In the eyes of the law, both parents have rights and obligations to their children. That means once paternity is established, the father gets to enjoy certain legal rights, including child custody. But even if a father isn’t awarded custody, he still has the right to:
- Be consulted on all major decisions concerning the child, including choice of school and religion, medical and dental treatment, and extracurricular activities such as sports and hobbies
- Parenting time (visitation), including extended time over holidays and during the summer
- Prevent the child from moving out of state
- Receive information from the child’s teachers and doctors
Legal fathers are also required to fulfill certain responsibilities to the child, starting with the obligation to pay child support.
In addition to child support, fathers may be required to share other child-related costs and expenses, like school tuition, music lessons, sports fees, and other extracurricular activities. The father may also be required to obtain health insurance for the child or add the child as a dependent on his employer-sponsored plan.
Financial Advice Relating to Paternity
One of the goals of establishing paternity is to make sure your child is receiving adequate financial support to meet the child’s needs and keep them as close to the standard of living that they would have enjoyed if their parents were married.
Here is some financial advice that can help minimize the stress and strife that often accompanies child support cases.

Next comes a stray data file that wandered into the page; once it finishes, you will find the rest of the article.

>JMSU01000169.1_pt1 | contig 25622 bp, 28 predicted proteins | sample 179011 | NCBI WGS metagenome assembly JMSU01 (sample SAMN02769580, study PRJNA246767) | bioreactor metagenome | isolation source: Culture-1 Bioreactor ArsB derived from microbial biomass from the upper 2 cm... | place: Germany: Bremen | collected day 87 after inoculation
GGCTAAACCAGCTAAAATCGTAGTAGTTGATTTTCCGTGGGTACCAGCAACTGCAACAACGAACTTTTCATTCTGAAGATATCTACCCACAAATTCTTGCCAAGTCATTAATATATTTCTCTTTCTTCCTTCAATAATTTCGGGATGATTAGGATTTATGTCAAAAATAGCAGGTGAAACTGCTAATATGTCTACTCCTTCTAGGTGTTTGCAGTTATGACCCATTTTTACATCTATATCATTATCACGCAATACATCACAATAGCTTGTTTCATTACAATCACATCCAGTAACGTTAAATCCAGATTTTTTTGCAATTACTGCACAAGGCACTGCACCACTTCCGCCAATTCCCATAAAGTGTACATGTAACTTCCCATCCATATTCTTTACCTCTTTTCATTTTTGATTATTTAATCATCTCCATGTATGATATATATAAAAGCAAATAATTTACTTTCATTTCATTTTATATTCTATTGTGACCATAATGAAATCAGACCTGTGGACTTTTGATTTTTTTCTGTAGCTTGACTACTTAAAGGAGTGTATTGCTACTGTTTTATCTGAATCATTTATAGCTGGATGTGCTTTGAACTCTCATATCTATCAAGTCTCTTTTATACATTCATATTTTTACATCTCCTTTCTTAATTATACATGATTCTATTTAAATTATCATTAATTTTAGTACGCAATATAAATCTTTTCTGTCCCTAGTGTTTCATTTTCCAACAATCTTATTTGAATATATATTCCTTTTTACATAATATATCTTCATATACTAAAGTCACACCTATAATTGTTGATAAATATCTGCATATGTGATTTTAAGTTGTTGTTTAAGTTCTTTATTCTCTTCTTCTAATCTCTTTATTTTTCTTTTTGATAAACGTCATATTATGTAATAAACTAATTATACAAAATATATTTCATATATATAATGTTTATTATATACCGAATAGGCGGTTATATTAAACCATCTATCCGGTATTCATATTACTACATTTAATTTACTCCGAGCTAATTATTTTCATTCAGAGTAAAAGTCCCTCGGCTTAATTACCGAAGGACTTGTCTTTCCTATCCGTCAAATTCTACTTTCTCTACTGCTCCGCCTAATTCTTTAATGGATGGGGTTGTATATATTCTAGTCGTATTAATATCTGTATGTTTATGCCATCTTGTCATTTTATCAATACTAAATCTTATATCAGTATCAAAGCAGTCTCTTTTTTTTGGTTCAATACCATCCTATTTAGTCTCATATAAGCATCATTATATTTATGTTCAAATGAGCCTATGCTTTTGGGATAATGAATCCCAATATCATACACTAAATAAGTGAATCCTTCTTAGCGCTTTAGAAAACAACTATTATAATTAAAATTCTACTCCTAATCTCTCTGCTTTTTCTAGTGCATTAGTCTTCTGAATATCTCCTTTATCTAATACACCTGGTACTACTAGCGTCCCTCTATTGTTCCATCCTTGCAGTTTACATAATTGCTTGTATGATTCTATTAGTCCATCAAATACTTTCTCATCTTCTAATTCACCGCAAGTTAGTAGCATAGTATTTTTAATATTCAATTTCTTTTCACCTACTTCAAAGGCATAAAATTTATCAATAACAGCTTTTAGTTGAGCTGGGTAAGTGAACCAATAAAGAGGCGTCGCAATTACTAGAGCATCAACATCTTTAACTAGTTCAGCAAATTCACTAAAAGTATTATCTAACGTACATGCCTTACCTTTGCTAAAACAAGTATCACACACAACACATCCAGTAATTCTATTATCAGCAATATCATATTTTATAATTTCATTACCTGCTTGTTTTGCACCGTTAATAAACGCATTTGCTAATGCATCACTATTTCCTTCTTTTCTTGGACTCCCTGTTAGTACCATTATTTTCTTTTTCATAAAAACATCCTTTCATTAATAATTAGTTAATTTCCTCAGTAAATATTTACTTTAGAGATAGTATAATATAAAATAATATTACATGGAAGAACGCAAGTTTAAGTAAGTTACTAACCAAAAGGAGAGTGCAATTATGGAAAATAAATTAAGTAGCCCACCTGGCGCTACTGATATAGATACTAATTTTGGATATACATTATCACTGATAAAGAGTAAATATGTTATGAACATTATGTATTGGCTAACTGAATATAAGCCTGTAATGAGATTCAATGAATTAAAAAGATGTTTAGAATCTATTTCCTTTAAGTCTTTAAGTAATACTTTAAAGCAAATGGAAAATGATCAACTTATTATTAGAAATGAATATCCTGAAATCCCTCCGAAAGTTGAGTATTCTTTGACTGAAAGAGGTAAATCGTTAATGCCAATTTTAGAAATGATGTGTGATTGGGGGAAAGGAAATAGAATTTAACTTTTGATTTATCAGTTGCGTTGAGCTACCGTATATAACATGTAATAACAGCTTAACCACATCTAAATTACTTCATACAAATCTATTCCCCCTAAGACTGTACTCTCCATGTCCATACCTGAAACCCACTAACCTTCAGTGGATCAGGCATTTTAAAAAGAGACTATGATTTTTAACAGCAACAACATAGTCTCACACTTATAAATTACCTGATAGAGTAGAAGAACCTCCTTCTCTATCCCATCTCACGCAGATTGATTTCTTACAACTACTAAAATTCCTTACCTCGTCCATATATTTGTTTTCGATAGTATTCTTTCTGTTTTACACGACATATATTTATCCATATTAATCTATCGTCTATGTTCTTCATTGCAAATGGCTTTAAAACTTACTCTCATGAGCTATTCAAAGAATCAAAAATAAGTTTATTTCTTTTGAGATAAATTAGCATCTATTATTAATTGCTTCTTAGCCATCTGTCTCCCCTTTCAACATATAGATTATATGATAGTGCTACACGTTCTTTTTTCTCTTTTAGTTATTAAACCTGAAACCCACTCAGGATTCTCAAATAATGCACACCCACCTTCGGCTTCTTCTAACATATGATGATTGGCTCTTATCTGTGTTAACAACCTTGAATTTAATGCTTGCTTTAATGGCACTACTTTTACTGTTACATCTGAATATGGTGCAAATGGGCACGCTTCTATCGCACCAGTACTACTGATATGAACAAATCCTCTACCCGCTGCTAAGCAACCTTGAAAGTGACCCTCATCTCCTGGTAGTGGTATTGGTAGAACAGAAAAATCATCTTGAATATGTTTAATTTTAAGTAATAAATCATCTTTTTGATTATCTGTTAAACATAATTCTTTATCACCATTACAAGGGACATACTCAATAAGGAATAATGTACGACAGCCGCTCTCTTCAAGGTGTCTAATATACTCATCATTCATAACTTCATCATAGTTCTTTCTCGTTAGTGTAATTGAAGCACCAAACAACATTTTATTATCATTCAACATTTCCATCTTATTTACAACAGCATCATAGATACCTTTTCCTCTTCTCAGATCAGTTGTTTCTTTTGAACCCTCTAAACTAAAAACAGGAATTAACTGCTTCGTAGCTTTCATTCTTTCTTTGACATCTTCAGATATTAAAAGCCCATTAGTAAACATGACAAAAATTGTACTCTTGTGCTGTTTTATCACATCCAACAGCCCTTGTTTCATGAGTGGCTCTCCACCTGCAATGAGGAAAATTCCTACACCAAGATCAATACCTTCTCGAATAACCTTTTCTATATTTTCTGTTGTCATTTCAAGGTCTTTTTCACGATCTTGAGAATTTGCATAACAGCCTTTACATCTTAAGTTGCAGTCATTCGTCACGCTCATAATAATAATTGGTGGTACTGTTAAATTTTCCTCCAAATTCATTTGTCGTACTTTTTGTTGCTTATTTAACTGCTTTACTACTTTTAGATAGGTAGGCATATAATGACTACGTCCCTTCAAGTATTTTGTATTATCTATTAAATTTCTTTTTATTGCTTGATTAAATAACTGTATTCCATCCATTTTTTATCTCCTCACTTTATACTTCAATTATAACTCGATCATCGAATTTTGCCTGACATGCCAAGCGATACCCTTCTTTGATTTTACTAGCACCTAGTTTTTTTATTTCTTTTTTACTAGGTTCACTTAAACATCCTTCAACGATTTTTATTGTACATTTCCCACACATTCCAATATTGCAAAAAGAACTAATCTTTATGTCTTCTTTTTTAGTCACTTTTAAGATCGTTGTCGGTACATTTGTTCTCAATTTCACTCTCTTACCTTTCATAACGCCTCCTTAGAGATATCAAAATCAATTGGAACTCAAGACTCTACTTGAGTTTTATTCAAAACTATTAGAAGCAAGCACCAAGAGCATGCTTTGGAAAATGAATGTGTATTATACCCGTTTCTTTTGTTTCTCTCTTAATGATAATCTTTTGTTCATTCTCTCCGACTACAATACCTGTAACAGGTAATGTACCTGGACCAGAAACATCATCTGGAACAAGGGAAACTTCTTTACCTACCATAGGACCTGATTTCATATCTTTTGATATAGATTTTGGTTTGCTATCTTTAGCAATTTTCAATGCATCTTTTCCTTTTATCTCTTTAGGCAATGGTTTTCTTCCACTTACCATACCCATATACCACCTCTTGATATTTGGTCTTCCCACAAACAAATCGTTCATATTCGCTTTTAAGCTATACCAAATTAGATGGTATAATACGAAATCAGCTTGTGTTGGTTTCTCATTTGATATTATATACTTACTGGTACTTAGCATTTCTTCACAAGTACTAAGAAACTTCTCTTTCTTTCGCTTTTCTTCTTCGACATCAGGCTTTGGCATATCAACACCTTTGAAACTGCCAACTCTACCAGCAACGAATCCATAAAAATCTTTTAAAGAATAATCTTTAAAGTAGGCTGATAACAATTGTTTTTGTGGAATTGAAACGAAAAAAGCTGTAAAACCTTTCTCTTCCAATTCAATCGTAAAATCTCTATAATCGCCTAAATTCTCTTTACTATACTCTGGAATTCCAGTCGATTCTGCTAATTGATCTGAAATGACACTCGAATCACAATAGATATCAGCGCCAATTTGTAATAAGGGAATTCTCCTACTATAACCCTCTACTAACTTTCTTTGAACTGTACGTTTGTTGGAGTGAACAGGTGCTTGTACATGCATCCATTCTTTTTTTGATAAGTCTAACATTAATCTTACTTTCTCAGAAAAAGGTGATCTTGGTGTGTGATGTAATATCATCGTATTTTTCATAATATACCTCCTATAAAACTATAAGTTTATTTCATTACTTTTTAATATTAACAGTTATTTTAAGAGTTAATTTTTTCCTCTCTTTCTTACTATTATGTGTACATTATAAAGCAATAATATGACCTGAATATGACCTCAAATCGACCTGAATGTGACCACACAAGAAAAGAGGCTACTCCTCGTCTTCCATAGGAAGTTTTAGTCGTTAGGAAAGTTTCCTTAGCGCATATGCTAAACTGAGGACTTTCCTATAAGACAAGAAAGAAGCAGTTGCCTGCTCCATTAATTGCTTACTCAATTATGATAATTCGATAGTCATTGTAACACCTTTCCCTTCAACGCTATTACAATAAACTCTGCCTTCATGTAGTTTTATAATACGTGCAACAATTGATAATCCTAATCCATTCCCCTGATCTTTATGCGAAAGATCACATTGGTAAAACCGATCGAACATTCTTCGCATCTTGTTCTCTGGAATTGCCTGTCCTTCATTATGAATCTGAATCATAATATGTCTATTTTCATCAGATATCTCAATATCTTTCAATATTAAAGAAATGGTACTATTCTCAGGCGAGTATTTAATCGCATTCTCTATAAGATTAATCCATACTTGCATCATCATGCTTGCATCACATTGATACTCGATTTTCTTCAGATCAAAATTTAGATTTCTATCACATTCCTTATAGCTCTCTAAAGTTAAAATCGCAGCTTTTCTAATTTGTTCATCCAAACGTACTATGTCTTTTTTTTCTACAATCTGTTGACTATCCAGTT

Agree on Guideline Child Support if Appropriate
How the amount of child support is calculated is a matter of state law. Relevant factors in calculating child support look at the needs of the child, the standard of living the child would’ve enjoyed if the parents lived together, the financial resources of the parents and the child, and the ability of the obligated parent to pay child support.
To facilitate the uniform and fair calculation of child support, many states use statutory guidelines. Guideline support takes a set percentage of the paying parent’s net income based on the number of children. For example, a state may set guideline support as follows: 20% for one child, 28% for two children, 32% for three, and 40% for four or more.
The rationale behind guideline support is to prevent the non-paying parent from seeking more money than is required to support the child. Guidelines also ensure uniform child support based on net income rather than other issues like fault or bias.
Courts are required to follow the guidelines unless the judge determines that there is a legitimate reason for a deviation. If guideline support is sufficient based on the needs and expenses of the child, then agreeing to guideline support can avoid costly protracted litigation over setting the appropriate amount of child support.